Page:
An analysis of the DSC data in the Herrit-Jones paper

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posted on Jan, 6 2011 @ 11:49 AM
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reply to post by Cassius666
 


At least one editor has resigned from Bentham because the paper was routed around them. The 'peer review' was a put up job and editors who have their reputations on the line will not allow such to happen. I have reviewed many journal papers in my career and I can say that any competent chemist would never have allowed this to be published as it is.
Samples of the original paint would have to be scraped from the beams and then the sample would have to have a chain of custody. Running any sample surreptitiously is not a good plan as it casts doubt on the results. For claims such as Jones is making, multiple analyses would be necessary. The best way to do this, if one could get the samples, would be to send them to several nationally recognized analytical laboratories along with samples of the dust. Replicates from multiple labs would be more believeable than some back-door runs by someone with an axe to grind.
I believe that this is unlikely to happen even if the samples are available. It would be more facile to correctly analyze the existing samples, as previously suggested, beginning with XRD. These are common instruments and costs would be minimal. A local industrial laboratory could provide the analysis and interpretation, removing Jones from the chain and providing an unbiased analysis. If the Jones team is honest about wanting to characterize the red chips, they could get donations from their supporters to do this. Results suggesting thermite would then instigate further analyses and more investigation. Jones would be a hero for bringing this forward and get all the limelight that he desires.
edit on 1/6/2011 by pteridine because: spelling correction




posted on Jan, 6 2011 @ 12:12 PM
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Given the history of repercussion against people who spoke out against the official conspiracy theory the reason why some scientists retired over the paper is a reason for debate in itself.

It is known what paint was used to coat the tower. An pure sample might not yield the same result as a tainted sample, but at the very least we can see if it is similiar. The curve of protective paint should look distinctively different than say the curve of black powder.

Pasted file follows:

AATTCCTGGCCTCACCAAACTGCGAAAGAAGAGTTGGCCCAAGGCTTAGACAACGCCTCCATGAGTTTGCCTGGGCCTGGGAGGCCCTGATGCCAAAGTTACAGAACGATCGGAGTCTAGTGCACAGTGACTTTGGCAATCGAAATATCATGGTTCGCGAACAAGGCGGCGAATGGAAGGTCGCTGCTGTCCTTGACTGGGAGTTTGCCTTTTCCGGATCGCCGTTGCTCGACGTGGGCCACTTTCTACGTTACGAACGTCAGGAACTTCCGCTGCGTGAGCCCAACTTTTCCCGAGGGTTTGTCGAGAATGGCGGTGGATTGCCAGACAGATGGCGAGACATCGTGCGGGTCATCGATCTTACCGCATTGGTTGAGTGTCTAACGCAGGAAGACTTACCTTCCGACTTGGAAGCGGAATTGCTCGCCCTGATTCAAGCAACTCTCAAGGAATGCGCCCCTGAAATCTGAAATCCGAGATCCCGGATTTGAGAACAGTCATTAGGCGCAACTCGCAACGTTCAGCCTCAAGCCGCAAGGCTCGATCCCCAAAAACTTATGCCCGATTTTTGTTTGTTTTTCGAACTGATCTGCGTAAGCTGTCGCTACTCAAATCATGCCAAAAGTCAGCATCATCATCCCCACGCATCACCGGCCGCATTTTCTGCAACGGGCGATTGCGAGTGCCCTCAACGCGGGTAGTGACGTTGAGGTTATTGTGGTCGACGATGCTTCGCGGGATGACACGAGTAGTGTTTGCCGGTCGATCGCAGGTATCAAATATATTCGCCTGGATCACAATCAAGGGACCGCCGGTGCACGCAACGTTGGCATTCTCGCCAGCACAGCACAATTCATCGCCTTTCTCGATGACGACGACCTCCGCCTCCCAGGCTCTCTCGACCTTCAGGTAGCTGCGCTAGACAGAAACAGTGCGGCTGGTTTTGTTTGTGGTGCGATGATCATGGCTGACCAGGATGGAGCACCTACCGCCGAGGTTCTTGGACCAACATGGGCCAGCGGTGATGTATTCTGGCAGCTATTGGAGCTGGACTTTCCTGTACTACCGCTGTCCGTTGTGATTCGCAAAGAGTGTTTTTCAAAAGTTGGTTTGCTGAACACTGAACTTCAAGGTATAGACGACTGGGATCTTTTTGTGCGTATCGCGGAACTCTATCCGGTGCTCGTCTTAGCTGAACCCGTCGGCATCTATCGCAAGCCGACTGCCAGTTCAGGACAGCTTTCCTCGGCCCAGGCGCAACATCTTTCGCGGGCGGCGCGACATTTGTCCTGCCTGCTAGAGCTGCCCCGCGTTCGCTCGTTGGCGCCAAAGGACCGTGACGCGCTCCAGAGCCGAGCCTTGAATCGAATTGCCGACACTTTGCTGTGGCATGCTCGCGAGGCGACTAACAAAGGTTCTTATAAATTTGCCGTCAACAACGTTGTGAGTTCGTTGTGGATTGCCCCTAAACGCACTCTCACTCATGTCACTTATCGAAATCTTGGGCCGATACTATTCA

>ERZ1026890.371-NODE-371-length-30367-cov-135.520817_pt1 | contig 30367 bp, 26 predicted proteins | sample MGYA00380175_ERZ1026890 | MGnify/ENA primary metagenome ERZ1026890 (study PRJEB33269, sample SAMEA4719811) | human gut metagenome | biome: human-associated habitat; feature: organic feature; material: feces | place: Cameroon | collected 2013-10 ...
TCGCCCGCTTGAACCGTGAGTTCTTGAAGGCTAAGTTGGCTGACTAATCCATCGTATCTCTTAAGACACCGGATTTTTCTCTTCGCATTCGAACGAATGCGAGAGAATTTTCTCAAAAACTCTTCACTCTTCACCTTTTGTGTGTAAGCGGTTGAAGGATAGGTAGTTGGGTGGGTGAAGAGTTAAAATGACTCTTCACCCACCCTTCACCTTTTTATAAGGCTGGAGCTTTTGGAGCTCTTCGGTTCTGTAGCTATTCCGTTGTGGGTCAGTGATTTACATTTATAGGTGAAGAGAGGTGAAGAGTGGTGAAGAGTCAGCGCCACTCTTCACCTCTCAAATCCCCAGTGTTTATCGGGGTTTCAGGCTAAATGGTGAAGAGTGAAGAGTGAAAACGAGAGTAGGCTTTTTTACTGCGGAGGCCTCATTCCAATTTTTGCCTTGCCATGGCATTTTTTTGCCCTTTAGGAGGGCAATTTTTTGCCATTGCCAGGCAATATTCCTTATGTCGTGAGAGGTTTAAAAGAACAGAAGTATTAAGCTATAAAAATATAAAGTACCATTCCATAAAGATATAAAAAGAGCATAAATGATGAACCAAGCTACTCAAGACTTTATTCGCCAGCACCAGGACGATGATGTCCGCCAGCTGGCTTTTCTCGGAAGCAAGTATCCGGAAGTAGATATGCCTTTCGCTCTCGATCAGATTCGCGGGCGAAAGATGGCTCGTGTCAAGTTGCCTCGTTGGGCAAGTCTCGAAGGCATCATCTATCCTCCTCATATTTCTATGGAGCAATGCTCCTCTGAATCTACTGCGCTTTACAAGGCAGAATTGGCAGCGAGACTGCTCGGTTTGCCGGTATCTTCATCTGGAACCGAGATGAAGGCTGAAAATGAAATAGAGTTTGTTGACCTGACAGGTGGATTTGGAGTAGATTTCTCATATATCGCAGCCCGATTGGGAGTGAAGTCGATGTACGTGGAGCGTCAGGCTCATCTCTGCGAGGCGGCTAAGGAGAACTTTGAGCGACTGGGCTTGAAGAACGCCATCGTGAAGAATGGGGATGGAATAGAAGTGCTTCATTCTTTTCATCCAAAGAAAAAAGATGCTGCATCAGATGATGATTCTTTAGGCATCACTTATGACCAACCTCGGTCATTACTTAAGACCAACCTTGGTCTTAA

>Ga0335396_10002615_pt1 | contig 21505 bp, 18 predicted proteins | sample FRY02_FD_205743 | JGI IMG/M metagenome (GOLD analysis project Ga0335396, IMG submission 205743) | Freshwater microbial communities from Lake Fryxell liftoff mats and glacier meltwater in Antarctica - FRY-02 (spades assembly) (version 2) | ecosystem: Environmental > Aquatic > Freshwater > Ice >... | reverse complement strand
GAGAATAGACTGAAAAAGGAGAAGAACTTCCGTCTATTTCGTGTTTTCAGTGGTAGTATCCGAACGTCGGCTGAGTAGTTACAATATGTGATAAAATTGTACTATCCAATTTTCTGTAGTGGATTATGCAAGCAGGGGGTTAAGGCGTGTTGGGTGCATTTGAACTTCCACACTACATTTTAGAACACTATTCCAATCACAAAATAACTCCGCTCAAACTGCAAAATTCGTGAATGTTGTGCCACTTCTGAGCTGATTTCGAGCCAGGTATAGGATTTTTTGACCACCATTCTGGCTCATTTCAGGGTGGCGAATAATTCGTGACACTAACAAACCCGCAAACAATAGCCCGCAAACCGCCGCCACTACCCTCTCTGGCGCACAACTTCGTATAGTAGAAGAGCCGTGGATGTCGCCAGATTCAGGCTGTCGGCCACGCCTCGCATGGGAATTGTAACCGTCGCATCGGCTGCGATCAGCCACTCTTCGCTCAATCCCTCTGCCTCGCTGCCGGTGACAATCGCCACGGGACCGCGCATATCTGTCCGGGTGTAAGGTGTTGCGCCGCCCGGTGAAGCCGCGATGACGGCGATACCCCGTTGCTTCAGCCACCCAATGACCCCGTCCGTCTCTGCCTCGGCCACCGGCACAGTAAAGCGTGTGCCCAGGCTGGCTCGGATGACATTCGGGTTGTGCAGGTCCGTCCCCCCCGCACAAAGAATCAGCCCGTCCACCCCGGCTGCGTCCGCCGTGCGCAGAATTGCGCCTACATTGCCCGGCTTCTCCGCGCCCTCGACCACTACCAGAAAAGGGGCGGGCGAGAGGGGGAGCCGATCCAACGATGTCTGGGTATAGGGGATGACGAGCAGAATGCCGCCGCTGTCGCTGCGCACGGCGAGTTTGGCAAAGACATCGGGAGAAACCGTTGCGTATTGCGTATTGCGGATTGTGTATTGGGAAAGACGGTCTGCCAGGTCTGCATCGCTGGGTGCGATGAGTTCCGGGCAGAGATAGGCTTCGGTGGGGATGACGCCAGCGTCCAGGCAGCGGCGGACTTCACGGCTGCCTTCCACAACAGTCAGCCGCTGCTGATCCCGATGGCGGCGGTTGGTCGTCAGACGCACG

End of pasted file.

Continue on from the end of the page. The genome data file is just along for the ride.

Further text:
edit on 6-1-2011 by Cassius666 because: (no reason given)



posted on Jan, 6 2011 @ 04:39 PM
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reply to post by Cassius666
 


Comparison DSC analyses are more difficult and would not provide the information that the XRD would. The easiest alternative is XRD and better characterization of his existing samples. That way there will be no doubt as to what is being analyzed as there was with the paint sample in Jones paper.



posted on Jan, 6 2011 @ 04:59 PM
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Can from a DSC reading be determined if an material is explosive? If I put black powder into a dsc machine, does the curve tell me if the material is explosive?



posted on Jan, 8 2011 @ 12:36 PM
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posted on Jan, 10 2011 @ 03:29 PM
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reply to post by Cassius666
 


I have seen a DSC of black powder in a sealed ampule and the trace did not exhibit any characteristics that would suggest an explosive nature. An open boat DSC of a known explosive showed the electronic noise associated with sudden sample loss. I didn't run either of these and would have to look through the literature to find them.



posted on Jan, 14 2011 @ 09:32 AM
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What is the DSC curve consistent with?



posted on Jan, 14 2011 @ 10:42 AM
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Originally posted by Cassius666
What is the DSC curve consistent with?


It is consistent with an exotherm. In air, a DSC exotherm of a carbonaceous material is likely combustion.

DSC traces are not based on intrinsic properties of the analyte. They are dependent on the conditions of analysis. An example of intrinsic properties would be an IR absorbtion spectrum. Functional groups [such as
-OH, C=O, -CH3, -NO2, etc.) always absorb in the same regions and this allows the analyst to make conclusions as to the functional groups present in the sample.
An example of extrinsic properties would be a gas chromatogram. The trace depends on column packing or coating, column diameter and length, flow rate, gas, detector type, temperature ramp, injection size, and solvent. Looking at an IR, one can make some immediate conclusions about the sample. Looking at a GC, one may be able to say that there are some minimum number of components, and that the early large peak is most likely solvent containing the analyte, but that is about it. DSC is the same way. The shape of the traces depend on the variables of analysis.



posted on Aug, 7 2011 @ 09:23 PM
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Originally posted by bsbray11
Spelling is nothing compared to chemistry or the mechanics of military-grade energetic materials.


Is this how low you have stooped? Your entire argument is based on an irrelevant typo?


What is the point in social commentary on technical issues, when you could just do the technical work and make your commentary something that can be verified?


As pteridine says, the experiment needs to be run under argon, or it is meaningless. By what stretch of the imagination is this an unverified point? If you don't understand the significance, go to school.





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